Yorkshire lass Isabella Tweedle aka Billie Marten‘s debut is a rolling, low key offering, reflective of her Northern home. This packaged collection of Old English ode’s, in the style of contemporaries Laura Marling and Marika Hackman, shows non of the lyrical charm of either, rather it build’s on the idea of having nothing to say at all. You would be forgiven if you assumed that her age (17) and lack of experience failed to harness any of the necessary emotion required to create a cohesive piece of music with a purpose and a structure.
Granted the songs are beautifully arranged and sonically faultless, but there is an underlying sense of complacency that permeates the whole album, binding each of its 13 songs together under a single banner of infomercial music and low budget nature documentary.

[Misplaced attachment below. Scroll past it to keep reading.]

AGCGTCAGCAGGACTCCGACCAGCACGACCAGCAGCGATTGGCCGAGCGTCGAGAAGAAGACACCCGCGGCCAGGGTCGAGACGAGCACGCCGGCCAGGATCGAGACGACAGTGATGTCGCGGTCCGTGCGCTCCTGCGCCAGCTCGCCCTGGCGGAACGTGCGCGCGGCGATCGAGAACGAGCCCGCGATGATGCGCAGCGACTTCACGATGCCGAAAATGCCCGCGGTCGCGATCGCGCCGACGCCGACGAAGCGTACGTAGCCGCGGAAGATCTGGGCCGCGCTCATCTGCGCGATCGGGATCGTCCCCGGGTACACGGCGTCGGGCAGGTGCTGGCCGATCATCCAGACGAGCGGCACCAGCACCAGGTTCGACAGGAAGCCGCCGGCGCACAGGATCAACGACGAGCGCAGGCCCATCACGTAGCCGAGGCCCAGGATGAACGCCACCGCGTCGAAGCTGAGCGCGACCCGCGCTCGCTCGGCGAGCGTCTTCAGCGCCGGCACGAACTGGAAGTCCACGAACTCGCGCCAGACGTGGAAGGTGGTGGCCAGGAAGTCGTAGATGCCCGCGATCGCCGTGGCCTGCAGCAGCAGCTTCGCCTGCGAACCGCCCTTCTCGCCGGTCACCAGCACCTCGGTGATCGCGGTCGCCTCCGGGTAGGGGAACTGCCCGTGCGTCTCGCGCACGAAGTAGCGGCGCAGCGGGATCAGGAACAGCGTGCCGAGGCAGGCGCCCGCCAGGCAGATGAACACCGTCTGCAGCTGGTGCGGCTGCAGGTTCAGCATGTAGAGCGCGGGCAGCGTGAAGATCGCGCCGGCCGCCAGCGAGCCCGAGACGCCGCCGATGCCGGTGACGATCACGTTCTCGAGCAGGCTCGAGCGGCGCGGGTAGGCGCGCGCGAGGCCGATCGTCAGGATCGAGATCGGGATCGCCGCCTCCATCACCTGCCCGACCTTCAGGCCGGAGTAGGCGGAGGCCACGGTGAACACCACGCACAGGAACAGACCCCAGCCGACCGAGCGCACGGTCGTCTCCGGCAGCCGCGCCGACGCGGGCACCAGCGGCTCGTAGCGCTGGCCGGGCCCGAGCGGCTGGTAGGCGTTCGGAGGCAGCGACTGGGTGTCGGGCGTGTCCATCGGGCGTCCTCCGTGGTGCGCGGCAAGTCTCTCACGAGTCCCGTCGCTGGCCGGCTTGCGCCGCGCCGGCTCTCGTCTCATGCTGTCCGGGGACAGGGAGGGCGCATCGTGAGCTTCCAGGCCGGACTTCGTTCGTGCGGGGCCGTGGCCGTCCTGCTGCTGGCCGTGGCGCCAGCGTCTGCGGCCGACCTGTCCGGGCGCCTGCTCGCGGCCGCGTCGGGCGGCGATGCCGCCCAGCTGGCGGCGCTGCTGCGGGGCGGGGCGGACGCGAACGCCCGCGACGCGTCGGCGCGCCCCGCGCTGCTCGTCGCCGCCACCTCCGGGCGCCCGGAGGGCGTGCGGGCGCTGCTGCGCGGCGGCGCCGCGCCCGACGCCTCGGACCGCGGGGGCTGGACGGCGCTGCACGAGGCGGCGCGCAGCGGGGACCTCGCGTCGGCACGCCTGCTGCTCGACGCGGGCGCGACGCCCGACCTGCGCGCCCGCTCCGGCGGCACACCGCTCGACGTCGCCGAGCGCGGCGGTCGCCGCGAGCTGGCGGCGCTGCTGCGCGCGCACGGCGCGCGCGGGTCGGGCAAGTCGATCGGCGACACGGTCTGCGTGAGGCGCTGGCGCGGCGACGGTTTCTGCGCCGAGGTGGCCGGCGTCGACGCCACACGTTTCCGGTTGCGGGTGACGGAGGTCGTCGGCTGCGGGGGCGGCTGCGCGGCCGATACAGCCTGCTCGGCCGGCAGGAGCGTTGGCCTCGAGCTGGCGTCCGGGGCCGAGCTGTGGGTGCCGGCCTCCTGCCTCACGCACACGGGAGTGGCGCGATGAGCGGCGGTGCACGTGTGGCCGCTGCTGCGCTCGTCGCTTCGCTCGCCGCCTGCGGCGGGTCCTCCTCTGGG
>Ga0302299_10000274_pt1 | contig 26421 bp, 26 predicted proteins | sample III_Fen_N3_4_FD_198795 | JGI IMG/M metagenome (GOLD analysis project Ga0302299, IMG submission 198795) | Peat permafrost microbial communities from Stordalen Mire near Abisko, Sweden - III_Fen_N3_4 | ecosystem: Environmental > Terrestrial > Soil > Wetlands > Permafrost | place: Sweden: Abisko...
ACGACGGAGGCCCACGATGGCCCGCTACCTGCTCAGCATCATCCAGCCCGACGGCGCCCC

Although there is a distinct lack of versatility in Tweedle’s arrangements, she does do one thing very well; singing very forlornly. Everyone needs a good cry on occasion and why not exacerbate that misery with the help of Billie Marten? This album is the epitome of stoicism because it is quintessentially British in its outlook; a lack of emotion and a rigid conformity to the tried and tested.
Not breaking boundaries does not define an artist but I would have hoped young Tweedle had attempted to subvert and challenge the archaic notions of what it means to be a girl with a guitar. So far she has adhered to them.
Writing Of Blues And Yellows is out now via Sony Music Entertainment UK Limited.